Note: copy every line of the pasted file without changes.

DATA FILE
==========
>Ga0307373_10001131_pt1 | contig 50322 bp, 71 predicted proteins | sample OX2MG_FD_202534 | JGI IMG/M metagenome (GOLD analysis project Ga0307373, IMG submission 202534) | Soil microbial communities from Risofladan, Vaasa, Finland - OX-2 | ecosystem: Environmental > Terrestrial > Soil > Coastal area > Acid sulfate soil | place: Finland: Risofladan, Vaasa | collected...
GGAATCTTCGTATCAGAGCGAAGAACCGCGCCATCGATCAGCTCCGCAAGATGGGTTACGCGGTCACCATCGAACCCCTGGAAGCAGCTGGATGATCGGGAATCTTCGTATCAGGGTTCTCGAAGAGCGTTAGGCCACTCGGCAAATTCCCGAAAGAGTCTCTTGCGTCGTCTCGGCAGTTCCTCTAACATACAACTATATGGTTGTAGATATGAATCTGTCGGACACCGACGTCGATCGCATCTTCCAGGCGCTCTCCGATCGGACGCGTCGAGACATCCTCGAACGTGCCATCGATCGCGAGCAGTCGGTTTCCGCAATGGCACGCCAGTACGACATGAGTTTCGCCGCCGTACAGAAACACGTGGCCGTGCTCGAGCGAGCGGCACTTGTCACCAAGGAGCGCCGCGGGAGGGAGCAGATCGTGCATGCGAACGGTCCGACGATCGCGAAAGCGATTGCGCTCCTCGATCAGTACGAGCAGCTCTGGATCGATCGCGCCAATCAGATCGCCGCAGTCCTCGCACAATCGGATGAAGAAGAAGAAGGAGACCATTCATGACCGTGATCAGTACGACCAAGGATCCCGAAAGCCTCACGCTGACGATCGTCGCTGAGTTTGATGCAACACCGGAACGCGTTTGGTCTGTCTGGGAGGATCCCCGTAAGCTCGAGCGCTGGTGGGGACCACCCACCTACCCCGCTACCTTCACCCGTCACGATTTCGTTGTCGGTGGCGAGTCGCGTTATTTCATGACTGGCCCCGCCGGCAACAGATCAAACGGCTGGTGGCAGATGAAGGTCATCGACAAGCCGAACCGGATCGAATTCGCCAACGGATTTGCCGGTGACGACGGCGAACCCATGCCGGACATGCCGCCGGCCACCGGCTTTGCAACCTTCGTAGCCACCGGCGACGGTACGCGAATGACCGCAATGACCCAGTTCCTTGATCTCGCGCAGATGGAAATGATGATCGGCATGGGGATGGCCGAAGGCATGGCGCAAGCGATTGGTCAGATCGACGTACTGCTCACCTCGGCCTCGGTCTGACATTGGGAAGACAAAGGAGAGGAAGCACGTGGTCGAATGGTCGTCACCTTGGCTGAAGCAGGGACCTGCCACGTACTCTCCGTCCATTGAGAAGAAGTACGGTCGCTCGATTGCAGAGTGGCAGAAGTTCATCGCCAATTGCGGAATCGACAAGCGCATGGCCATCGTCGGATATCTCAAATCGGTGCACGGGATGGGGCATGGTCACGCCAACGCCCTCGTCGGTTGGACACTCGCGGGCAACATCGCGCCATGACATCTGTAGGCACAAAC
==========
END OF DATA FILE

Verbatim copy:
>Ga0307373_10001131_pt1 | contig 50322 bp, 71 predicted proteins | sample OX2MG_FD_202534 | JGI IMG/M metagenome (GOLD analysis project Ga0307373, IMG submission 202534) | Soil microbial communities from Risofladan, Vaasa, Finland - OX-2 | ecosystem: Environmental > Terrestrial > Soil > Coastal area > Acid sulfate soil | place: Finland: Risofladan, Vaasa | collected...
GGAATCTTCGTATCAGAGCGAAGAACCGCGCCATCGATCAGCTCCGCAAGATGGGTTACGCGGTCACCATCGAACCCCTGGAAGCAGCTGGATGATCGGGAATCTTCGTATCAGGGTTCTCGAAGAGCGTTAGGCCACTCGGCAAATTCCCGAAAGAGTCTCTTGCGTCGTCTCGGCAGTTCCTCTAACATACAACTATATGGTTGTAGATATGAATCTGTCGGACACCGACGTCGATCGCATCTTCCAGGCGCTCTCCGATCGGACGCGTCGAGACATCCTCGAACGTGCCATCGATCGCGAGCAGTCGGTTTCCGCAATGGCACGCCAGTACGACATGAGTTTCGCCGCCGTACAGAAACACGTGGCCGTGCTCGAGCGAGCGGCACTTGTCACCAAGGAGCGCCGCGGGAGGGAGCAGATCGTGCATGCGAACGGTCCGACGATCGCGAAAGCGATTGCGCTCCTCGATCAGTACGAGCAGCTCTGGATCGATCGCGCCAATCAGATCGCCGCAGTCCTCGCACAATCGGATGAAGAAGAAGAAGGAGACCATTCATGACCGTGATCAGTACGACCAAGGATCCCGAAAGCCTCACGCTGACGATCGTCGCTGAGTTTGATGCAACACCGGAACGCGTTTGGTCTGTCTGGGAGGATCCCCGTAAGCTCGAGCGCTGGTGGGGACCACCCACCTACCCCGCTACCTTCACCCGTCACGATTTCGTTGTCGGTGGCGAGTCGCGTTATTTCATGACTGGCCCCGCCGGCAACAGATCAAACGGCTGGTGGCAGATGAAGGTCATCGACAAGCCGAACCGGATCGAATTCGCCAACGGATTTGCCGGTGACGACGGCGAACCCATGCCGGACATGCCGCCGGCCACCGGCTTTGCAACCTTCGTAGCCACCGGCGACGGTACGCGAATGACCGCAATGACCCAGTTCCTTGATCTCGCGCAGATGGAAATGATGATCGGCATGGGGATGGCCGAAGGCATGGCGCAAGCGATTGGTCAGATCGACGTACTGCTCACCTCGGCCTCGGTCTGACATTGGGAAGACAAAGGAGAGGAAGCACGTGGTCGAATGGTCGTCACCTTGGCTGAAGCAGGGACCTGCCACGTACTCTCCGTCCATTGAGAAGAAGTACGGTCGCTCGATTGCAGAGTGGCAGAAGTTCATCGCCAATTGCGGAATCGACAAGCGCATGGCCATCGTCGGATATCTCAAATCGGTGCACGGGATGGGGCATGGTCACGCCAACGCCCTCGTCGGTTGGACACTCGCGGGCAACATCGCGCCATGACATCTGTAGGCACAAAC